Skip to main content Accessibility help
×
Hostname: page-component-848d4c4894-nmvwc Total loading time: 0 Render date: 2024-06-15T15:41:27.616Z Has data issue: false hasContentIssue false

12 - Other control measures and related topics

Published online by Cambridge University Press:  03 December 2009

H. F. van Emden
Affiliation:
University of Reading
M. W. Service
Affiliation:
Liverpool School of Tropical Medicine
Get access

Summary

Introduction

The problems of the continued widespread use of pesticides, and particularly the absorption of the words ‘environmental pollution’ into common vocabulary, have caused scientists to look seriously at any ideas for pest/vector control which do not involve traditional insecticides. Although the preceding chapters have discussed those control approaches which have the widest general application, there are several other methods which are, or have been, in use or have been proposed.

In this chapter we bring together this variety of unrelated methods which do not warrant a separate chapter of their own. The ingenuity of mankind in inventing ways of tackling insect problems has led to a huge variety of such methods, and we cannot pretend we can make this chapter comprehensive.

We conclude this chapter on ‘Other control methods’ in a different vein – attempts legally to enforce control practices (‘Legislative controls’), and finally we raise some ‘Other topics’ which do not directly lead to the control of insects but which we believe are relevant to the topics covered in this book and should be included.

Physical methods

Such controls aim to reduce insect populations by using devices which affect them physically or alter their physical environment. Some may be hardly distinguishable from environmental or cultural controls and are frequently labour-intensive. For example, in the early days of pest control in developing countries, handpicking and foot-crushing of larger insects (e.g. caterpillars) was economically viable and effective.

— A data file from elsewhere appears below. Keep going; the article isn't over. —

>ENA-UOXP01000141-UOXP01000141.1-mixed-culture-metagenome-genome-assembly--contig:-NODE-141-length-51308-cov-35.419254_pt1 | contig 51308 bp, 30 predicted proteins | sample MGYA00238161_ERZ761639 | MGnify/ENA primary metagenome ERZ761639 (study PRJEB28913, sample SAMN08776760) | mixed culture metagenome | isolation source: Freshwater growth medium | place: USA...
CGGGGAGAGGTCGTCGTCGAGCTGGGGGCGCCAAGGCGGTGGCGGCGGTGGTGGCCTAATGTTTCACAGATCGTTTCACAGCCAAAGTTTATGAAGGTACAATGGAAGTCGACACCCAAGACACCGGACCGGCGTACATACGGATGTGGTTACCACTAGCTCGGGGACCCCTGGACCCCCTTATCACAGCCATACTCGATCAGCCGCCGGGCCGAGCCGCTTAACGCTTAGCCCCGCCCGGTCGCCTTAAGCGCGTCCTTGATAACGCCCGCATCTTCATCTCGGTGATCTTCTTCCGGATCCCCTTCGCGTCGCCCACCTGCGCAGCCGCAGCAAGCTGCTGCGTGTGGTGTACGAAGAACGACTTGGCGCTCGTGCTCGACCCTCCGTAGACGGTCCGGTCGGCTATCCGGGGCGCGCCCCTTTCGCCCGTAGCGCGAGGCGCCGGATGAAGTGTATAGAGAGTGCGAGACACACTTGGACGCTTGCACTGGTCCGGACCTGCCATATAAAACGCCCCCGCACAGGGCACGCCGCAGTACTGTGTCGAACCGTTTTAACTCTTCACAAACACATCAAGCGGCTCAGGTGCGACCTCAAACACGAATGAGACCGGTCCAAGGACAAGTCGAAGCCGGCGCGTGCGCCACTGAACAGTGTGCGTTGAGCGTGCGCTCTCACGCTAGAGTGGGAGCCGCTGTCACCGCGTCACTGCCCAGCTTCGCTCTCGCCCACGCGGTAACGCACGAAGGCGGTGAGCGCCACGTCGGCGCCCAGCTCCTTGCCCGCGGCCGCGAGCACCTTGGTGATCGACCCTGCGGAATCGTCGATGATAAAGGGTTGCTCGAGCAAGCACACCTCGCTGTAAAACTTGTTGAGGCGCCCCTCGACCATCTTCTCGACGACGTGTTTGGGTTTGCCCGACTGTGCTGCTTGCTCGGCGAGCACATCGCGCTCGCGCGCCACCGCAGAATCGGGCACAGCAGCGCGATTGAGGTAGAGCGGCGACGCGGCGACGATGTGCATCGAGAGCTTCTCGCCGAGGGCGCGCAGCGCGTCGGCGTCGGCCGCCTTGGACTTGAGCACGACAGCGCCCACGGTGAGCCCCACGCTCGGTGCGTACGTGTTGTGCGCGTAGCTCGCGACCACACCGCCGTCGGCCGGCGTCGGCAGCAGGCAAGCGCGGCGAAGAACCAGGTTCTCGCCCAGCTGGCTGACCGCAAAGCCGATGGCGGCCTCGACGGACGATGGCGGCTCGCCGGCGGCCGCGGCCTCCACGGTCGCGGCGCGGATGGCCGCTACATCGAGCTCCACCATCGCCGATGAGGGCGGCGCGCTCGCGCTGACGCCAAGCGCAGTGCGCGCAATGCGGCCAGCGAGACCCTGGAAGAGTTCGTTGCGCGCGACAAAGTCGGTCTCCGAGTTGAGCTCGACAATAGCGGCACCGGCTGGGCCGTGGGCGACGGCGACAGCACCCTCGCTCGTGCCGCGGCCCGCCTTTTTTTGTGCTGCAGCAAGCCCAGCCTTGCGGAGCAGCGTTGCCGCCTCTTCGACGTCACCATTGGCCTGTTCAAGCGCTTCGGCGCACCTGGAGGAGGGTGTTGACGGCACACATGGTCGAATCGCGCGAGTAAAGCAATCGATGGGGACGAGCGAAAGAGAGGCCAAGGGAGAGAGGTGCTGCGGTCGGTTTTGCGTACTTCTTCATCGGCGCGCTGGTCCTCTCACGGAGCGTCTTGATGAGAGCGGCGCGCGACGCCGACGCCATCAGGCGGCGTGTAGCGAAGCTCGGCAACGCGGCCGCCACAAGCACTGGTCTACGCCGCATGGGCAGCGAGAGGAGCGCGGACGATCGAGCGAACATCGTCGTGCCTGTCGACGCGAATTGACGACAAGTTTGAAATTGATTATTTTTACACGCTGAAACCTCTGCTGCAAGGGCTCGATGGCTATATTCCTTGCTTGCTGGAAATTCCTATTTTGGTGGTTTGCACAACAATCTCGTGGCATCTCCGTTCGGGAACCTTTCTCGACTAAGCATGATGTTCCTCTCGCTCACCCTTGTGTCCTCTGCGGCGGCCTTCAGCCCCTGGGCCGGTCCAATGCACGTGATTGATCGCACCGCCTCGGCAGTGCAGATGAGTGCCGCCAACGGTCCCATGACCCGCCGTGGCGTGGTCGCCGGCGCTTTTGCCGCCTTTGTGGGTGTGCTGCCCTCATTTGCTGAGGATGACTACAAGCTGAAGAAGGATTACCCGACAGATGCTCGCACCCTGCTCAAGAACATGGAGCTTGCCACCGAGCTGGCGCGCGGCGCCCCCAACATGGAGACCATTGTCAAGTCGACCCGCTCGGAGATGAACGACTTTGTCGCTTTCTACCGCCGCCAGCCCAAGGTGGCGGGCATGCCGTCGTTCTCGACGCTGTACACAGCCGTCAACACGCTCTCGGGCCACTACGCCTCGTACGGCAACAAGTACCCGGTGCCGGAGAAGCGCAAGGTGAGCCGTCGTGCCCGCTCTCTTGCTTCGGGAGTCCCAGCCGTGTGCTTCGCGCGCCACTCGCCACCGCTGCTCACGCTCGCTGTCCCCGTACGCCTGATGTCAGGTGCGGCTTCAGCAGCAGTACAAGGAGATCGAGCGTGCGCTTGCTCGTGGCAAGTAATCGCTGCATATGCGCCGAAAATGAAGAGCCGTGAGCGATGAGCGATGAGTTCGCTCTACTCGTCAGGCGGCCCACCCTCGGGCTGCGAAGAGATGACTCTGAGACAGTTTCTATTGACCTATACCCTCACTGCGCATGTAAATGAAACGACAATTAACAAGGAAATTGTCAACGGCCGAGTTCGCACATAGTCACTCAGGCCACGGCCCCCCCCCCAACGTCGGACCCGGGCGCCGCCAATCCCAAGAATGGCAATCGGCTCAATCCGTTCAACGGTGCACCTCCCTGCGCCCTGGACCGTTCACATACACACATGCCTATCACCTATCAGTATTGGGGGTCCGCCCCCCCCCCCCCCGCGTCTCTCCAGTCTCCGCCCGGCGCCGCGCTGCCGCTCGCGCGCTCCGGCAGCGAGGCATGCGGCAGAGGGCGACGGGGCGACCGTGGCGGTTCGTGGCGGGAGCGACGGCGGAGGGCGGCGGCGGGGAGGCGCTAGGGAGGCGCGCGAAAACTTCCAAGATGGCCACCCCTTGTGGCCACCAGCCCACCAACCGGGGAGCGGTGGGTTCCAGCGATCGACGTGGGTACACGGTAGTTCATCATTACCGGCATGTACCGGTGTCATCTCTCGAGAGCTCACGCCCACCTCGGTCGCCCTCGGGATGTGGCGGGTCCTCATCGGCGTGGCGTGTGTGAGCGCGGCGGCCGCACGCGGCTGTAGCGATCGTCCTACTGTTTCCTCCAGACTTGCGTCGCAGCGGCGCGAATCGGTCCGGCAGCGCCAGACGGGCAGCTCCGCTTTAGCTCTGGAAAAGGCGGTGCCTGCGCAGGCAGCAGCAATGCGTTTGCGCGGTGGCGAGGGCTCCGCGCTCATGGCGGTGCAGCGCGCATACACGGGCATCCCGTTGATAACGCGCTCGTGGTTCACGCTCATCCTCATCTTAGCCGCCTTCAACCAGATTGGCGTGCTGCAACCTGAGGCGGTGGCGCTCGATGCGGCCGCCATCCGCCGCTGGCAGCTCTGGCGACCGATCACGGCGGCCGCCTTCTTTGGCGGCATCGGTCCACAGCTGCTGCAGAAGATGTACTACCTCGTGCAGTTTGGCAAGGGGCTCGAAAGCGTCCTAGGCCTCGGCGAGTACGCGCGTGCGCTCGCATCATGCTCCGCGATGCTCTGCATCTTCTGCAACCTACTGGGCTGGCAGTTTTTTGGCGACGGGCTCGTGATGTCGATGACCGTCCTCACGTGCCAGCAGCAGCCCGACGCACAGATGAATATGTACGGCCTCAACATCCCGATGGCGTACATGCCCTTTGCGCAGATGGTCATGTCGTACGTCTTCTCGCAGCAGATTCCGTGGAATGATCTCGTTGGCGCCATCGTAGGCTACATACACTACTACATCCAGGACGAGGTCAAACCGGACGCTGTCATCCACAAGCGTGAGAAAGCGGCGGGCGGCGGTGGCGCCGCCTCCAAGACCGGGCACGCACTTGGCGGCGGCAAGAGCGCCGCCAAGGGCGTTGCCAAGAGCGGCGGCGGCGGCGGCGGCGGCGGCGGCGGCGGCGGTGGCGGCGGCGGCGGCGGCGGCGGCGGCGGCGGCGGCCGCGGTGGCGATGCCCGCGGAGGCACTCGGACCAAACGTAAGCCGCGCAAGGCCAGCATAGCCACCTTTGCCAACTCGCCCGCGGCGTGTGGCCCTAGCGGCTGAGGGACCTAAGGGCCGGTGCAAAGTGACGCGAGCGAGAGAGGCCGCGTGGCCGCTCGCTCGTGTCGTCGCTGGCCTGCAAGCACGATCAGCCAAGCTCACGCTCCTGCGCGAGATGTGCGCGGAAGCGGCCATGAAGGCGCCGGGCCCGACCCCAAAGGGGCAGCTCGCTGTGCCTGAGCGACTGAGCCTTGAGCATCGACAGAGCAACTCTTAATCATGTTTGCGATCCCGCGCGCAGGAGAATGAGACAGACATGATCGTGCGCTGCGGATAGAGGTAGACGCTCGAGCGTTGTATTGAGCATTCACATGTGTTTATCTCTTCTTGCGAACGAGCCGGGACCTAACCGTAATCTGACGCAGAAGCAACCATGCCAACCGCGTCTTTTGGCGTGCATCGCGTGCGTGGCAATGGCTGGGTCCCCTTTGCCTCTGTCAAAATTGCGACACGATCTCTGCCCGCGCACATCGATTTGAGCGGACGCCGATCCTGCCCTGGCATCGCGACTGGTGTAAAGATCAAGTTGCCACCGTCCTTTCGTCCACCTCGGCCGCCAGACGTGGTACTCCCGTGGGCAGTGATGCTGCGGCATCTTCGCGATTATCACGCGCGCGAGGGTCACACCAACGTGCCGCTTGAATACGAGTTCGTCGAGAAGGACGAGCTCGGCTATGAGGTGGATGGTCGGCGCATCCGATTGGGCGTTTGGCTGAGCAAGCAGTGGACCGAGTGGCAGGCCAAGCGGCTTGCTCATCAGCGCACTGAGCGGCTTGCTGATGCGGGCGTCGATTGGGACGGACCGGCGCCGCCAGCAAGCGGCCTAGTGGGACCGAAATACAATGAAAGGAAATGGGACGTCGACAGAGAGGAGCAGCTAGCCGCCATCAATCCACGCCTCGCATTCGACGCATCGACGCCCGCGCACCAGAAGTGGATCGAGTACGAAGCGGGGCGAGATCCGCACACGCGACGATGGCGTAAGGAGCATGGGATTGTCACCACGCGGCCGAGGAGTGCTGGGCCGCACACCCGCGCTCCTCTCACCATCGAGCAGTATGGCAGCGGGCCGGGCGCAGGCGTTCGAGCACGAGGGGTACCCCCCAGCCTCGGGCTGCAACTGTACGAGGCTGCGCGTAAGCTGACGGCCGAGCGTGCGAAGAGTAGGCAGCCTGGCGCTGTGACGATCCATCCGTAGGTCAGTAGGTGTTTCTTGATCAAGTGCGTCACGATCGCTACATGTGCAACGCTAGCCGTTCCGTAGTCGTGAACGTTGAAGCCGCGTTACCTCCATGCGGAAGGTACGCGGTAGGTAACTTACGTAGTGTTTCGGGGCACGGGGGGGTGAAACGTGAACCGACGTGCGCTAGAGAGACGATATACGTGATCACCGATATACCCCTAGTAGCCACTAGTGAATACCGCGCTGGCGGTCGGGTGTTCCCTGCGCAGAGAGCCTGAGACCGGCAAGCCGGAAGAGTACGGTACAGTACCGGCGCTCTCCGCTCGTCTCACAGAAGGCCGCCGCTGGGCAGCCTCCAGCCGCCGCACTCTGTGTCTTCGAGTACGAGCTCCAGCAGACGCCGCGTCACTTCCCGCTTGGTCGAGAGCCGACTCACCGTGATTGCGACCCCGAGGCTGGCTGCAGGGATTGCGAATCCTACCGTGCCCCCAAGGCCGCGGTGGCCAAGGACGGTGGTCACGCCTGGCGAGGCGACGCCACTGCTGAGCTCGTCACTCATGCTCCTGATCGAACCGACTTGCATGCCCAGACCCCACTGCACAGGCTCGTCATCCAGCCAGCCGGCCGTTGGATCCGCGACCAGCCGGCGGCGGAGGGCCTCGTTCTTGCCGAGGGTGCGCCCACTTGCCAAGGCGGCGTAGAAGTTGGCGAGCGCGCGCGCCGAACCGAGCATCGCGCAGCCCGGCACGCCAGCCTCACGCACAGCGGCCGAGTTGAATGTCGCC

Type
Chapter
Information
Publisher: Cambridge University Press
Print publication year: 2004

Access options

Get access to the full version of this content by using one of the access options below. (Log in options will check for institutional or personal access. Content may require purchase if you do not have access.)

Save book to Kindle

To save this book to your Kindle, first ensure coreplatform@cambridge.org is added to your Approved Personal Document E-mail List under your Personal Document Settings on the Manage Your Content and Devices page of your Amazon account. Then enter the ‘name’ part of your Kindle email address below. Find out more about saving to your Kindle.

Note you can select to save to either the @free.kindle.com or @kindle.com variations. ‘@free.kindle.com’ emails are free but can only be saved to your device when it is connected to wi-fi. ‘@kindle.com’ emails can be delivered even when you are not connected to wi-fi, but note that service fees apply.

Find out more about the Kindle Personal Document Service.

Available formats
×

Save book to Dropbox

To save content items to your account, please confirm that you agree to abide by our usage policies. If this is the first time you use this feature, you will be asked to authorise Cambridge Core to connect with your account. Find out more about saving content to Dropbox.

Available formats
×

Save book to Google Drive

To save content items to your account, please confirm that you agree to abide by our usage policies. If this is the first time you use this feature, you will be asked to authorise Cambridge Core to connect with your account. Find out more about saving content to Google Drive.

Available formats
×